When Belief in Christmas Means Death

The feasts of St. Stephen and the Holy Innocents are a sad yearly reminder that believing in Christmas can mean death for the most persecuted religion worldwide, Christianity.

Deborah Emmanuel of Lagos, Nigeria, is a modern-day St. Stephen, stoned to death for her faith in 2022. And she’s not alone.

It is always a surprise when Christmas joy is followed so quickly by suffering. On December 25, we celebrate Emmanuel, God With Us, at Christmas. On December 26, we celebrate St. Stephen on on December 28, who were killed because of Emmanuel.

But this is a reality much of the Christian world lives with each year.

Deborah Emmanuel was stoned to death for Jesus this year.

The Nigerian university student was described as prayerful and hard-working, and she studied hard for finals last Spring.

“She was 22,” her father said. “She was just a humble girl who wanted a bright future. She believed so much in the Lord and took church seriously. In her school, she was a member of the Christian Student Association and was well known in the group because she didn’t miss activities. She was not a troublemaker.”

But then, after an exam went well, she posted online that her faith in Jesus helped her do well and added that “he is the greatest.”

That sentiment incited Islamicist radicals on campus, who accused her of blasphemy on May 12.

Police said that Deborah was protected at first by officers, but then “students forcefully removed the victim from the security room where she was hidden by the school authorities, killed her and burnt the body.”

She was stoned to death, beaten with rods and sticks in full view of law enforcement officers. The attack was videotaped and posted online.

Sadly, Deborah is not alone.

The religious freedom watchdog organization Open Doors International reports that “in Nigeria, a Christian is killed for their faith every two hours; that’s nearly 13 Christians a day and 372 Christians a month. … Research for the 2022 World Watch List reveals that in 2021, more Christians were murdered for their faith in Nigeria than in any other country. Last year, Nigeria accounted for nearly 80% of Christian deaths worldwide, with more than 4,650 believers killed.”

The group’s World Watch List ranks the worst 50 countries for Christian persecution. Notable on the list his year:

  • As bad is the situation is there, Nigeria is only No. 7 on the list, in the same year the U.S. State Department removed its designation as “country of particular concern.”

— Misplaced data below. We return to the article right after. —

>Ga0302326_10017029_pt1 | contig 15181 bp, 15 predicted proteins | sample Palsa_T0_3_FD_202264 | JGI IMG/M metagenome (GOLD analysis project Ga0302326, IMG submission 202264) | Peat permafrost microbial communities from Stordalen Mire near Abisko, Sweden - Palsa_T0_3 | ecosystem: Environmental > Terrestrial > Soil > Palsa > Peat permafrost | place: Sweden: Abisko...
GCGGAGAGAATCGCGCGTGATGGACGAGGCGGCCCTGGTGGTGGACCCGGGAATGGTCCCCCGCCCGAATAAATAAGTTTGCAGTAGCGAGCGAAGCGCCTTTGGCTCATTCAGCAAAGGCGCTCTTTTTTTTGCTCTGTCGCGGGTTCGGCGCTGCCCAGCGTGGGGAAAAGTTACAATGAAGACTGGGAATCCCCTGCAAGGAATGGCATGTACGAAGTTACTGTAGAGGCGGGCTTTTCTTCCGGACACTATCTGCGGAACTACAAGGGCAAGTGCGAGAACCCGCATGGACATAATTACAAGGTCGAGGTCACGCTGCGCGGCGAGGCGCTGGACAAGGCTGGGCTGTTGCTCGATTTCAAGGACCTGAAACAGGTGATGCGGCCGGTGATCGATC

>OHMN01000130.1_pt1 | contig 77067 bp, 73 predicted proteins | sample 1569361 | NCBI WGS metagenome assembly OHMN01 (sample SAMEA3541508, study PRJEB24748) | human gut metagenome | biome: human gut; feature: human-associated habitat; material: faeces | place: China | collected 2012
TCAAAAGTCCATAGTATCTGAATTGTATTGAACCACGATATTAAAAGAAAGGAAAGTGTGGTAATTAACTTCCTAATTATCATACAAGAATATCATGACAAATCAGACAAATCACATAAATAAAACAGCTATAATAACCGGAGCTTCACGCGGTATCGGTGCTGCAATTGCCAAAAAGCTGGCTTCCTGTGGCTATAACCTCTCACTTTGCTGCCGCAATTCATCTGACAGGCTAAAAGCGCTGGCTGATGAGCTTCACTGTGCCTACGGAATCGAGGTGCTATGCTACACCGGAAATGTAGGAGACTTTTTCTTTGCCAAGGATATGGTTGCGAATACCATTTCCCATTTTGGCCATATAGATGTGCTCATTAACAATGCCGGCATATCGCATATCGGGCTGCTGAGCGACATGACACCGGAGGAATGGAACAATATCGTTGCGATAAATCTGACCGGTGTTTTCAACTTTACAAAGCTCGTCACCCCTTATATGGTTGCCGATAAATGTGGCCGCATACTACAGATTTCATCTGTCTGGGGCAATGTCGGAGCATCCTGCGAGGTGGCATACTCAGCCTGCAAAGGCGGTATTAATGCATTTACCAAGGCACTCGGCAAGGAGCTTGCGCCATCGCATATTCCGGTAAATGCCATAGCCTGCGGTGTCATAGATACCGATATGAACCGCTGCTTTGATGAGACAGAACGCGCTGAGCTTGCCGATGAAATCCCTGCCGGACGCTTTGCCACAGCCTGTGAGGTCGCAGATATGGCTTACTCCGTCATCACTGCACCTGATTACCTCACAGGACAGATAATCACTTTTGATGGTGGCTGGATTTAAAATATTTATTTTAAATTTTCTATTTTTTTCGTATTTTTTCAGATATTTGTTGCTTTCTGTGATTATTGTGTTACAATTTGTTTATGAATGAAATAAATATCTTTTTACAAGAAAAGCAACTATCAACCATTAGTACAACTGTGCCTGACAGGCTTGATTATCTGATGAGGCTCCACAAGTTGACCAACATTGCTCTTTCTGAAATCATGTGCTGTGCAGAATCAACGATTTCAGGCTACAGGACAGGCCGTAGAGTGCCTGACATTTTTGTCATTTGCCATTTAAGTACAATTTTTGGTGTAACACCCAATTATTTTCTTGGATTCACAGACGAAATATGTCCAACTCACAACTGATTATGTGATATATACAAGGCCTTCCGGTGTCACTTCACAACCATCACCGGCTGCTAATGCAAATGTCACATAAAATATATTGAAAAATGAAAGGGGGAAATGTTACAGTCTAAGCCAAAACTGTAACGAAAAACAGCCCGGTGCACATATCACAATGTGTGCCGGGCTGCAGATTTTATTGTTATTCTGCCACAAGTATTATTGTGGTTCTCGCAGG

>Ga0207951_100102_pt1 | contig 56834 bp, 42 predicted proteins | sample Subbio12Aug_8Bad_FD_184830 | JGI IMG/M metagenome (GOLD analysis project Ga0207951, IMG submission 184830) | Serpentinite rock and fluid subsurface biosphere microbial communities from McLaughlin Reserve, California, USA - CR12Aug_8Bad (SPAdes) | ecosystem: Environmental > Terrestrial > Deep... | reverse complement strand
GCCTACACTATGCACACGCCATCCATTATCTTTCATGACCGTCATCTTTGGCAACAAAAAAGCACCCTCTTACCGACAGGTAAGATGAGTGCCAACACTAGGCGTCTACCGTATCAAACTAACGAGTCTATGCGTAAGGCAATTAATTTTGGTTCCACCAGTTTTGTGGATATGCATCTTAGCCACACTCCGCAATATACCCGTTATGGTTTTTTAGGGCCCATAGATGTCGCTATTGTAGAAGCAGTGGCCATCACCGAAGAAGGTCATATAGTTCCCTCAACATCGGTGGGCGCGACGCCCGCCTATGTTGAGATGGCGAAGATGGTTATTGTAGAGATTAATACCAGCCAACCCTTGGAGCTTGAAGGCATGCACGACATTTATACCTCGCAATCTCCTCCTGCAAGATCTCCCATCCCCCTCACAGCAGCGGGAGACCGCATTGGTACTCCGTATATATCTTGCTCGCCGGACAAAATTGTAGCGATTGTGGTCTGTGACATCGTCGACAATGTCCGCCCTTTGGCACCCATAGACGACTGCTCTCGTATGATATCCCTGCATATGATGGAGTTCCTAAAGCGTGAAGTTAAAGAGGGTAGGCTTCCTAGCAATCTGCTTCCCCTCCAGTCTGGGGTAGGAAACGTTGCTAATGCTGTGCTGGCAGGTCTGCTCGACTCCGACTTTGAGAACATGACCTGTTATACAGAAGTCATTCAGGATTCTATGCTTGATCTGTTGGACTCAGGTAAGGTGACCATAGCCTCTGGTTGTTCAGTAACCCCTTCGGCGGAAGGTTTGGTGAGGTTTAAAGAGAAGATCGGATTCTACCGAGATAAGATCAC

• World Cup host Qatar was No. 18 on the list, climbing from No. 29.
  • Afghanistan, a little over a year since the U.S. military presence ended there, rose to No. 1 on the list.

Aleteia reported that the religious freedom group Aid to the Church and Need has found an increase in religious violence in 75% of countries in 2022.

“Of particular concern in this regard is Africa, where extremism threatens previously strong Christian communities,” the group reported. “In Nigeria and other countries, this violence clearly passes the threshold of genocide.”

This December 26, pray for our brothers and sisters all over the world. For them, Christmas brings hope despite the violence.

Christians draw the same lessons from the death of Deborah Emmanuel that St. Stephen’s death taught 2,000 years ago.

The New Testament description of his martyrdom sounds a lot like Deborah’s story. Stephen proclaimed Jesus to hostile authorities and, “When they heard this, they were infuriated, and they ground their teeth at him. … [T]hey cried out in a loud voice, covered their ears, and rushed upon him together.”

Nonetheless, at Mass, the Church thanks the Lord who “gladdens us with the celebration of the blessed Martyr Stephen.”

The same sentiment followed Deborah’s death. Her father said, “My happiness is that her death shows the unity of the body of Christ. I see Christians speaking with one voice.”

In the end, he said, “We believe in God and thank him that he has called her back home this way. How many people die, and the news never goes around the world like this? So, she is a child of a poor man, but her name has become known worldwide. Glory be to God.”

This appeared at Aleteia.

Tom Hoopes

Tom Hoopes

Tom Hoopes, author of The Rosary of Saint John Paul II and The Fatima Family Handbook, is writer in residence at Benedictine College in Kansas and hosts The Extraordinary Story podcast about the life of Christ. His book What Pope Francis Really Said is now available on Audible. A former reporter in the Washington, D.C., area, Hoopes served as press secretary of the U.S. House Ways & Means Committee Chairman and spent 10 years as executive editor of the National Catholic Register newspaper and Faith & Family magazine. His work frequently appears in Catholic publications such as Aleteia.org and the Register. He and his wife, April, have nine children and live in Atchison, Kansas.